In 2013, after teaching the course at Yale, we selected 25 professors from around the country and trained them teach it at their home institutions. The outcome was amazing: 1,000 students around the US took the course, and many continued to study their antibiotic producers in the hopes of unraveling novel compounds. This first group of professors helped us train and mentor the next generation of Small World Initiative partners, which now include two institutions in Puerto Rico and partners in Belize, Malaysia, the UK, and Canada.
Bringing Small World Initiative to Puerto Rico
It was in the Small World Initiative 2014 summer workshop where I met biology professor Lilliam Casillas Martinez from the University of Puerto Rico – Humacao. Being the only Latinos in the group, we immediately clicked. At the end of the weeklong workshop she invited me to hold a similar session for her students at Humacao.
I was thrilled to finally visit “La Isla del Encanto”. It was my first time, even though I had spent nearly half of my life in the neighboring Dominican Republic. Surprised by the wondrous chorus of the coquí that November morning, I was welcomed into a microbiology lab by about a dozen undergraduate students anxious to start this adventure.
Later that day, at the Humacao Nature Reserve, the torrential rain led us to take cover under the canopy of endemic trees. Dr. Casillas pointed at a massive ceiba, and the students huddled around the ancient tree, interested in the microbes that would be associated with its bark and roots. Other students collected soil surrounding a saline pond where they suspected they would acquire anaerobic bacteria.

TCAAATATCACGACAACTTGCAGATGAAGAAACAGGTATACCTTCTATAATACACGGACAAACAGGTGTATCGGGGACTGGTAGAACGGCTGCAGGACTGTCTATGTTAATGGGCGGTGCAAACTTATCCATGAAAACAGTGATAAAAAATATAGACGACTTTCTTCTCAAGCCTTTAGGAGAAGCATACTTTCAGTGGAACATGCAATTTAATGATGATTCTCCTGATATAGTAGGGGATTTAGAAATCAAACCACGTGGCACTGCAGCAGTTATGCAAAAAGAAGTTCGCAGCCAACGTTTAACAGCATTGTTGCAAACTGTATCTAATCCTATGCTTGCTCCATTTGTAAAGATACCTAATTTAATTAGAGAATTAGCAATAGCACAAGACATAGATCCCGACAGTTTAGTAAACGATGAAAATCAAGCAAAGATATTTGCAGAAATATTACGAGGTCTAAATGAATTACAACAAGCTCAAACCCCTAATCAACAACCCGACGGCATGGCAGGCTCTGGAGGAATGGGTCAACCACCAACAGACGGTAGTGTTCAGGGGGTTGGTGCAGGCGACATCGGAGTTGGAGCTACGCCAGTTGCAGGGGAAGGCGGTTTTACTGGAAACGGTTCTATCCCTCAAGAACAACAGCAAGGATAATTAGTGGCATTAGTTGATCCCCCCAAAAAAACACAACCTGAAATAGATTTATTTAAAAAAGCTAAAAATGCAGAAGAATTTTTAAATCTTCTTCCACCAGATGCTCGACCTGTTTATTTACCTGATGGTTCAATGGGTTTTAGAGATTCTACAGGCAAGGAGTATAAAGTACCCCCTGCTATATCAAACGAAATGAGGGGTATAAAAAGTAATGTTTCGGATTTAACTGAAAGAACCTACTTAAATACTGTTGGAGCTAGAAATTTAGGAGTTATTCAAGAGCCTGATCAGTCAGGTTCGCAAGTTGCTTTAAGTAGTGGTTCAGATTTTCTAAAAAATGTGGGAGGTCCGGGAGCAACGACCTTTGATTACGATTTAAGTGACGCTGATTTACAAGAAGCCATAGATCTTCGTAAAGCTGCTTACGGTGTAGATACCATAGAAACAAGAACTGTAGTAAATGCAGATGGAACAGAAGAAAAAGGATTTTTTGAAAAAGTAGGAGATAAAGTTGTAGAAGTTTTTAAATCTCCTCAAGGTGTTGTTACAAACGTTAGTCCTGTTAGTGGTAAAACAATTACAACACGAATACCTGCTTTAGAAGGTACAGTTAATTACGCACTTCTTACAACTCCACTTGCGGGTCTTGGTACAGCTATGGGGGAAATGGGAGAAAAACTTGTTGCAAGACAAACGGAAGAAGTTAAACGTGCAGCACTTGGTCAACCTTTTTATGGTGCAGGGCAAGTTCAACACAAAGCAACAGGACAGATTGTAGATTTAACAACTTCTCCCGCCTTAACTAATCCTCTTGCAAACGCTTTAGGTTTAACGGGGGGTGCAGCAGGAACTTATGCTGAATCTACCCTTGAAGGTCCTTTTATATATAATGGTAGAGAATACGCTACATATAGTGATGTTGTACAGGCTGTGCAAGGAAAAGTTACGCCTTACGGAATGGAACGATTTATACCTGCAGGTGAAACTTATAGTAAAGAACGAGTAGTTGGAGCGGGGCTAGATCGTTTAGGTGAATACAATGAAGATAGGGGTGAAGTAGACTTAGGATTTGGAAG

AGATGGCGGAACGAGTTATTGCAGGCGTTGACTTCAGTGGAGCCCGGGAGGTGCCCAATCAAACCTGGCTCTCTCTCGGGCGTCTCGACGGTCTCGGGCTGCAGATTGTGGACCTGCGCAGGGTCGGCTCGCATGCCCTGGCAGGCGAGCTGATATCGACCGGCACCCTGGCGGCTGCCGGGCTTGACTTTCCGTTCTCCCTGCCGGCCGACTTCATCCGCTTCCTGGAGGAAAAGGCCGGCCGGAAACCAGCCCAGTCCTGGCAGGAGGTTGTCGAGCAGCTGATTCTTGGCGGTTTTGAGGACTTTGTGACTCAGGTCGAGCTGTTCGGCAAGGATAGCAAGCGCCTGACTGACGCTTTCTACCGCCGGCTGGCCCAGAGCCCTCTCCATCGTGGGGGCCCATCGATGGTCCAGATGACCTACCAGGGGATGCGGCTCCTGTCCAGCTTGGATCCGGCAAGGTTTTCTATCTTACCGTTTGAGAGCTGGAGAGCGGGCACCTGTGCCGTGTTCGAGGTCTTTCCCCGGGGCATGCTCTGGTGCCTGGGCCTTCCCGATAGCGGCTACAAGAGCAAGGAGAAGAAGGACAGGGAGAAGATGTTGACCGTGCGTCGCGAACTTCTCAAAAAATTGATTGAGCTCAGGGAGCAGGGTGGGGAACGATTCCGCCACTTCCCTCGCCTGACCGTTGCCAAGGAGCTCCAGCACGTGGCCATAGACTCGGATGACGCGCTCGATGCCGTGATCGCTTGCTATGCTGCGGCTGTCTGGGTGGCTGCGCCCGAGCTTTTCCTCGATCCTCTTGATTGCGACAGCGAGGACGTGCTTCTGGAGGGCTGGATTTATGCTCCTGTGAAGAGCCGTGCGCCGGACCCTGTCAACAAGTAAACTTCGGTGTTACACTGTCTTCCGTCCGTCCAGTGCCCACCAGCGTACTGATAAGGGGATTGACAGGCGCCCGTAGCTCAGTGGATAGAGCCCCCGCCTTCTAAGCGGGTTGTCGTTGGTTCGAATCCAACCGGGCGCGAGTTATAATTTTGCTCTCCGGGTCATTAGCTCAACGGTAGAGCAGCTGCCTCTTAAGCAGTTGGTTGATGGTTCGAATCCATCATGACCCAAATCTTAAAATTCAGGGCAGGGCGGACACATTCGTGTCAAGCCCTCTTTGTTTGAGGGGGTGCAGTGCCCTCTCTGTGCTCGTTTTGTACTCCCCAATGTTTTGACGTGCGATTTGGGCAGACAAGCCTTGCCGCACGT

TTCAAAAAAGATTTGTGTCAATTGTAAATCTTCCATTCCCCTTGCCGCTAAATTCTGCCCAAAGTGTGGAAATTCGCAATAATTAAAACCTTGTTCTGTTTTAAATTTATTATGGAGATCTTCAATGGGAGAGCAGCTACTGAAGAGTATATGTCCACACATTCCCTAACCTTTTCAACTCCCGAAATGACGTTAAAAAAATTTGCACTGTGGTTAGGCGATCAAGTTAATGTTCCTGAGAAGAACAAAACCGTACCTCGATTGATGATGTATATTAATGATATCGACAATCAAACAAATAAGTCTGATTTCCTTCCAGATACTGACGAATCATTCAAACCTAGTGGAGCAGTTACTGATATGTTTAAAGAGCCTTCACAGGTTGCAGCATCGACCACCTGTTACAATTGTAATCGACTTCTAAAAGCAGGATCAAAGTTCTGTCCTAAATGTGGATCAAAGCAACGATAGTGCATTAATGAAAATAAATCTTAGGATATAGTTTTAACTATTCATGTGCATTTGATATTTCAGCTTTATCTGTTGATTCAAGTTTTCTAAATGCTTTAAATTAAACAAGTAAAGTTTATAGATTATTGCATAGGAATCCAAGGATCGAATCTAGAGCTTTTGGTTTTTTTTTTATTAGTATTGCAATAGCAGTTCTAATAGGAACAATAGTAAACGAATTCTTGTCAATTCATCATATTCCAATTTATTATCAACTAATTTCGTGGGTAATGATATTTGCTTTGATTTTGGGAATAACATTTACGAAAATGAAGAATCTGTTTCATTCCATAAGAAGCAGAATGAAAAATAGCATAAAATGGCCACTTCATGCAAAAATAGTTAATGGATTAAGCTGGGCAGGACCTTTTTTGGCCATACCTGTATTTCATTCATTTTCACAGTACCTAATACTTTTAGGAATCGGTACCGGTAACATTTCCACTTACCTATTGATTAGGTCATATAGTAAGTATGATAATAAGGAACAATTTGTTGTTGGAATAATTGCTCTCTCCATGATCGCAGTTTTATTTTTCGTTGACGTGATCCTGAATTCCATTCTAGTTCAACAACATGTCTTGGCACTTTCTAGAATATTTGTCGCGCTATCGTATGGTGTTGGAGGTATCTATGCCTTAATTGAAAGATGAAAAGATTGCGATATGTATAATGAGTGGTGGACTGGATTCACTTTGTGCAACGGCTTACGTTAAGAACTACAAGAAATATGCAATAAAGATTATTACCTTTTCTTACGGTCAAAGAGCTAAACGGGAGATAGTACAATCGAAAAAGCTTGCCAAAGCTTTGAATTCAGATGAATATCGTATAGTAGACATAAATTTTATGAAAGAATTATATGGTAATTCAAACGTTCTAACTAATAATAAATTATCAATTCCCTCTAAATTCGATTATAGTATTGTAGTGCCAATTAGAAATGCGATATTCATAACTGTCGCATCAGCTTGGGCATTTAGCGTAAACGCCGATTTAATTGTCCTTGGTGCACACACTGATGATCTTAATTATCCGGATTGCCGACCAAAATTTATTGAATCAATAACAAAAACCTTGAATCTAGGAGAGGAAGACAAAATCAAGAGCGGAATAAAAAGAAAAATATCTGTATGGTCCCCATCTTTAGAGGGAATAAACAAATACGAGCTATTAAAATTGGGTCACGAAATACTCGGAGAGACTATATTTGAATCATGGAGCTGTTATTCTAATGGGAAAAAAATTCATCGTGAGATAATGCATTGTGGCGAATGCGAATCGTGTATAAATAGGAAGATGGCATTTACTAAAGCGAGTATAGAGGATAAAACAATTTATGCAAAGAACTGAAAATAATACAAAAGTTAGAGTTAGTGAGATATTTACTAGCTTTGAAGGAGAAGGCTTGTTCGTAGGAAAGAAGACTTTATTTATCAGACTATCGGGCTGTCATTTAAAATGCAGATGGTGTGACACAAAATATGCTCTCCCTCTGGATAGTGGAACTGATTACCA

This was unlike any other sampling experience I ever had. Back in New Haven, Connecticut, our students rarely worry about collecting under rain but are often worried about how to dig through ice and snow. Yet, something was very familiar as I watched the students realize that the samples at their hands weren’t just “dirt”; on the contrary, they contained an abundance of biological and chemical diversity that could help us one day combat antibiotic resistance.
Over the next couple of days, we plated the soil samples on general growth media and incubated them overnight to see what might grow. One of the students placed leaves and slices of roots to isolate plant-associated microbes. Another used the classical serial dilution method to obtain single colonies of bacteria.
Though time was too short to test all of the unique isolates and screen them against all of the panels of clinically relevant microorganisms, the group was able to observe the great biodiversity of their local soils and store promising bacteria for future testing. In the end, this workshop turned out to be what many students hope their laboratory courses could be: fun, stimulating, interactive, and transformative, changing the way they look and appreciate at the world underneath their feet.